In the case of Richard III, the game plays over three Rounds that represent a period of three Campaigns.  Each Round a player is dealt 7 cards and each player plays one at a time simultaneously and their value determines both initiative and how many areas can be activated and/or new blocks introduced on to the map.  Among these cards are a few that introduce special Events.  Victory is achieved by having the most nobles on the board by the end of the game or by eliminating all five of one player's potential claimants to the throne.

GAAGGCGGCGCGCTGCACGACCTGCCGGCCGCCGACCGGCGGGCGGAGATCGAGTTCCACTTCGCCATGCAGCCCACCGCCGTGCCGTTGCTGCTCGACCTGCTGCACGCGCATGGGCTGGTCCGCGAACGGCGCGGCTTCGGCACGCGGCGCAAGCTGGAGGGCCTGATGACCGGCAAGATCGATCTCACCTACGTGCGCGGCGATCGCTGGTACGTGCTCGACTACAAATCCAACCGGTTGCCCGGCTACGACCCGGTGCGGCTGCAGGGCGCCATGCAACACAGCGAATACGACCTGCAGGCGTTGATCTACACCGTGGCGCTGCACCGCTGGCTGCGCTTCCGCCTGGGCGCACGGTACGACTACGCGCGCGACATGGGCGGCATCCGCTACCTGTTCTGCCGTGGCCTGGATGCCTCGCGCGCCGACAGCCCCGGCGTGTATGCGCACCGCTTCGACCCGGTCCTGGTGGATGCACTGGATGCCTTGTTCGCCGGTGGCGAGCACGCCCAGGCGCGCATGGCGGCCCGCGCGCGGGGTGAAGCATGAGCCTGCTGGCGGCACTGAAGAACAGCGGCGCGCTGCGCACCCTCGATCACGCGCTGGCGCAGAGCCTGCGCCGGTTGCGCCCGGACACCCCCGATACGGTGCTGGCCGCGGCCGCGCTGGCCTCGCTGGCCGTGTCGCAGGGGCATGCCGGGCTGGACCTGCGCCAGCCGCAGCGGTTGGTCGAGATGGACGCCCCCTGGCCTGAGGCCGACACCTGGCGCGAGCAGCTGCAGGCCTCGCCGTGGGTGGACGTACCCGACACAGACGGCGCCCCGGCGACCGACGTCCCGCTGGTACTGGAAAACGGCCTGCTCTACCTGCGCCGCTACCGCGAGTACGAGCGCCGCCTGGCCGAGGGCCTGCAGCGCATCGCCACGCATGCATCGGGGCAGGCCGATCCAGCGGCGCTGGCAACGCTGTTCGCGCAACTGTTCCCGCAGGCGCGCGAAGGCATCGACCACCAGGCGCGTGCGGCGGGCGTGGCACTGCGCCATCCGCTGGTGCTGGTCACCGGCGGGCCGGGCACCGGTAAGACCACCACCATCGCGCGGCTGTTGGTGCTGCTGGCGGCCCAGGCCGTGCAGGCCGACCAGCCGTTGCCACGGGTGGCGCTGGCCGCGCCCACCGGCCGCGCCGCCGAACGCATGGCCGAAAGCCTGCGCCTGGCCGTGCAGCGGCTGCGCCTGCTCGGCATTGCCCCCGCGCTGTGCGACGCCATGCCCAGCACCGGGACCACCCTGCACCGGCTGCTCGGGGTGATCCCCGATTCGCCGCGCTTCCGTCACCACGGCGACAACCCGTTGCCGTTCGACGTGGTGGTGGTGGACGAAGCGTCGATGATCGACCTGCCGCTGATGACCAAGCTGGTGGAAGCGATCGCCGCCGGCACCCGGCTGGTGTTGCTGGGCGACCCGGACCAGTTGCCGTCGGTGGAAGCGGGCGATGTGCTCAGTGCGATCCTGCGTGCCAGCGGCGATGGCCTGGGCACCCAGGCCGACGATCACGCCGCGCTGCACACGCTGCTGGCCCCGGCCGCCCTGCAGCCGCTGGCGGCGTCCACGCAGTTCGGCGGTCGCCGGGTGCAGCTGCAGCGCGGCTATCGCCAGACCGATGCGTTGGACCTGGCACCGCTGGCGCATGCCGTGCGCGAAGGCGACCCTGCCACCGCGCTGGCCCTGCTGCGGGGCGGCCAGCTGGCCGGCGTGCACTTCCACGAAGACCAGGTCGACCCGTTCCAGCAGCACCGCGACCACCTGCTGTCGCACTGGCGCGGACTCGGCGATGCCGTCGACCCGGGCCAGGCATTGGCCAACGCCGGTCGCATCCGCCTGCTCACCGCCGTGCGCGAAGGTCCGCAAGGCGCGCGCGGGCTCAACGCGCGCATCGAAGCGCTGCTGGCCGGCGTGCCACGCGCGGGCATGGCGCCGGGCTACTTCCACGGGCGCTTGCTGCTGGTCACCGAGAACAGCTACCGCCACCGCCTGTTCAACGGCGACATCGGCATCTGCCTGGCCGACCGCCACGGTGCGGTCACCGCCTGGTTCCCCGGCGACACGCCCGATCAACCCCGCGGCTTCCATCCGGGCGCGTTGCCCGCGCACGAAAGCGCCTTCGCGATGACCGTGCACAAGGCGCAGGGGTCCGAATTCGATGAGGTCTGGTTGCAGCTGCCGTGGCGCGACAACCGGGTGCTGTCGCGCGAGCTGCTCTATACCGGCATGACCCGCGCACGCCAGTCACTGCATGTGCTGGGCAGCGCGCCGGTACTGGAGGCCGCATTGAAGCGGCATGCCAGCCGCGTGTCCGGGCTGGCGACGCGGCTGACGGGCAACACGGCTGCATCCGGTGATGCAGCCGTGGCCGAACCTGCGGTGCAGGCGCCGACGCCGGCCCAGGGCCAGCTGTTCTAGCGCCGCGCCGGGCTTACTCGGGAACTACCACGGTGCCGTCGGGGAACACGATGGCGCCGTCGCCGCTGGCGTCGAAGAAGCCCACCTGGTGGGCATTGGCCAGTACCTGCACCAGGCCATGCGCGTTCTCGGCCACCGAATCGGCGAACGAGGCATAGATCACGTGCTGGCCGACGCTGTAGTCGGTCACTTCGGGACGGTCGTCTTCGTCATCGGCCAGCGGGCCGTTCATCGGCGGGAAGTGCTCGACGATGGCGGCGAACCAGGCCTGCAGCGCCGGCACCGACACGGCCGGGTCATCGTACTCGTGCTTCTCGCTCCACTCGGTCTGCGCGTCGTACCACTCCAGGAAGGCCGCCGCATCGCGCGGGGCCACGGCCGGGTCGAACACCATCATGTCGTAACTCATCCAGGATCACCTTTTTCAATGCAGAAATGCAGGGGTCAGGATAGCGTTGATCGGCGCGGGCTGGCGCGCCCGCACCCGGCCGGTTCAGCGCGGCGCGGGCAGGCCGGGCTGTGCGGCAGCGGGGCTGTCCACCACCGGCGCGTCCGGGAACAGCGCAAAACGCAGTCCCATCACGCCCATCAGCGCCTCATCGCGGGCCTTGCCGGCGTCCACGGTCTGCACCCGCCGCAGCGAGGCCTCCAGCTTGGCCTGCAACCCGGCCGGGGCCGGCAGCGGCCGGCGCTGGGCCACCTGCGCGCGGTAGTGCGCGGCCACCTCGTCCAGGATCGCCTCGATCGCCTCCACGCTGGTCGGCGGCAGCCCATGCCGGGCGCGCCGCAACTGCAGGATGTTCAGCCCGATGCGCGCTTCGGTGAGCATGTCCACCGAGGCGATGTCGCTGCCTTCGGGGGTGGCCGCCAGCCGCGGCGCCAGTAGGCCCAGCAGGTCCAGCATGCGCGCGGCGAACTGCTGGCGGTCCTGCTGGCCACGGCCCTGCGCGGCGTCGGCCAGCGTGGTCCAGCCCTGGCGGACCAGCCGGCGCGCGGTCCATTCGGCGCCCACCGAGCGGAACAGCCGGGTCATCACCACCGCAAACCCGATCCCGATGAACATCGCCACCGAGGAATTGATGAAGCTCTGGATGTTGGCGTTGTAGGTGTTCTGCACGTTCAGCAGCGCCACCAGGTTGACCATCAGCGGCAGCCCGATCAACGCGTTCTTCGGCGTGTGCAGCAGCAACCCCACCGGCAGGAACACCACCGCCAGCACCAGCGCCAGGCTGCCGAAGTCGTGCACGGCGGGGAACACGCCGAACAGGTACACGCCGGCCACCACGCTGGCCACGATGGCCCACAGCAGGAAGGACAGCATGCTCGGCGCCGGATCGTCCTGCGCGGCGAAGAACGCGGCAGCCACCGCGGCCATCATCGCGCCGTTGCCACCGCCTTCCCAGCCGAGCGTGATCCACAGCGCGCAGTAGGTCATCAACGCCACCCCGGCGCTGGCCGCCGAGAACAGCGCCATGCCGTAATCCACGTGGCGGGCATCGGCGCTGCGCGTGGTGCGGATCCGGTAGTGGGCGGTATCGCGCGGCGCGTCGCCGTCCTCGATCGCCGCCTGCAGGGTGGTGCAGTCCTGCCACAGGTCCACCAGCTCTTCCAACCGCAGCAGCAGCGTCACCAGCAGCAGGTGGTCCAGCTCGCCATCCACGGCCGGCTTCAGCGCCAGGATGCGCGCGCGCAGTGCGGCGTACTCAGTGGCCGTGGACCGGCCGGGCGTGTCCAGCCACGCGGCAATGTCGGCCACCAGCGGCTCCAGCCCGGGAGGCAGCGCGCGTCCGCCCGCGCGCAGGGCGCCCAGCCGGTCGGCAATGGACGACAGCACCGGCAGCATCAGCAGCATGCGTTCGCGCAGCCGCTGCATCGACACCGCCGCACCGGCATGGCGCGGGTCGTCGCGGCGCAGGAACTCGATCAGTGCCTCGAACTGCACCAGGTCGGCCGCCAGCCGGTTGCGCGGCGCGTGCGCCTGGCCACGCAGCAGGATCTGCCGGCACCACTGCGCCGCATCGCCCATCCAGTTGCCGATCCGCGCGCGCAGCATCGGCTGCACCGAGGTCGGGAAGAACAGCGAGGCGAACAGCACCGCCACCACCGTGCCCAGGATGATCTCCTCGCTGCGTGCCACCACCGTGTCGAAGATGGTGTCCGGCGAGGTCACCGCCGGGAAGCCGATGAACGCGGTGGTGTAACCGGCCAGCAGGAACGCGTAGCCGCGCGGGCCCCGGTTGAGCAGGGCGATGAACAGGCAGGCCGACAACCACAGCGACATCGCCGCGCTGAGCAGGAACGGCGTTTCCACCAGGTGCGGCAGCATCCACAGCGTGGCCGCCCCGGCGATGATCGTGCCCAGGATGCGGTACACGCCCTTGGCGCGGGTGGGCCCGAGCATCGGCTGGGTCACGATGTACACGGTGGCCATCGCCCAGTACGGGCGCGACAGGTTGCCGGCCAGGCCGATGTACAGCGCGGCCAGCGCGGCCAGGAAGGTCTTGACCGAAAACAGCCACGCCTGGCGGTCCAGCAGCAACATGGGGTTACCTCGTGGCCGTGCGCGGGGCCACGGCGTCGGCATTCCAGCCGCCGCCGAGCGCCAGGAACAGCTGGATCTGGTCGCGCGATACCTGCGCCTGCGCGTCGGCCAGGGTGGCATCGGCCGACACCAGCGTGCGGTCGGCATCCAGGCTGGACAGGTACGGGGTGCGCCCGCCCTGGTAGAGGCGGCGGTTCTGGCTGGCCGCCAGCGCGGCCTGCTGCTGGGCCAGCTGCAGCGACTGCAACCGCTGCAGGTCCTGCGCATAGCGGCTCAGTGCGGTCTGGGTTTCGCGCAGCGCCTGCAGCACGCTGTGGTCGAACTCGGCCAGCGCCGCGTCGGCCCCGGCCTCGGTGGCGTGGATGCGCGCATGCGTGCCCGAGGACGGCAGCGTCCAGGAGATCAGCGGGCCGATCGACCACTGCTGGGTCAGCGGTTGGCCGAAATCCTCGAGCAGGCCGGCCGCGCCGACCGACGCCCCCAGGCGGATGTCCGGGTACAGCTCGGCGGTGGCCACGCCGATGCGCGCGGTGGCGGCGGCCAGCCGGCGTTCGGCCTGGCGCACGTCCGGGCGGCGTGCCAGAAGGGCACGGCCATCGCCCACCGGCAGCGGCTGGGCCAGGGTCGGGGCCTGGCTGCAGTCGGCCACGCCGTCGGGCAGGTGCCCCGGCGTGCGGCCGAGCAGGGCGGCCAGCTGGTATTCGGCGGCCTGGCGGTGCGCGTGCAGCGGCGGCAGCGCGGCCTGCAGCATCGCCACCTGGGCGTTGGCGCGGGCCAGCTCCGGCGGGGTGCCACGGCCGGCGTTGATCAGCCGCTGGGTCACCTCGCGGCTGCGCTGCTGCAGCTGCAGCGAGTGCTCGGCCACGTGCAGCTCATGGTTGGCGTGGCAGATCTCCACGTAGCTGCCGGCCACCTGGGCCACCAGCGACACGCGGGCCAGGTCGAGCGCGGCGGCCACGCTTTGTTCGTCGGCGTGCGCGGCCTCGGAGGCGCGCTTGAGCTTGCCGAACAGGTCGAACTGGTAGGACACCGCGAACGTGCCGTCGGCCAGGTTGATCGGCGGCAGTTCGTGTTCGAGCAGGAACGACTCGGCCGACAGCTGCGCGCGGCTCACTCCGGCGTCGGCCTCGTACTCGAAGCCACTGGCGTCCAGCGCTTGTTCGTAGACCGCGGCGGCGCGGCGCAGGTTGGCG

In essence the digital version is recreating all that the physical game covers both in what you see and how it plays.  Inevitably, though the map is identical, the reduction in size to a computer screen or tablet makes for several difficulties. The first is in distinguishing both the names of the areas and the colour of the boundaries between them; the latter being very important for deciding how many units may cross a border and whether they may continue movement or cease movement.  Though there have been suggestions that the ability to zoom in will be part of the final game, the copy I'm working with does not have that facility.  This is something I judge to be ultimately essential to ease of play.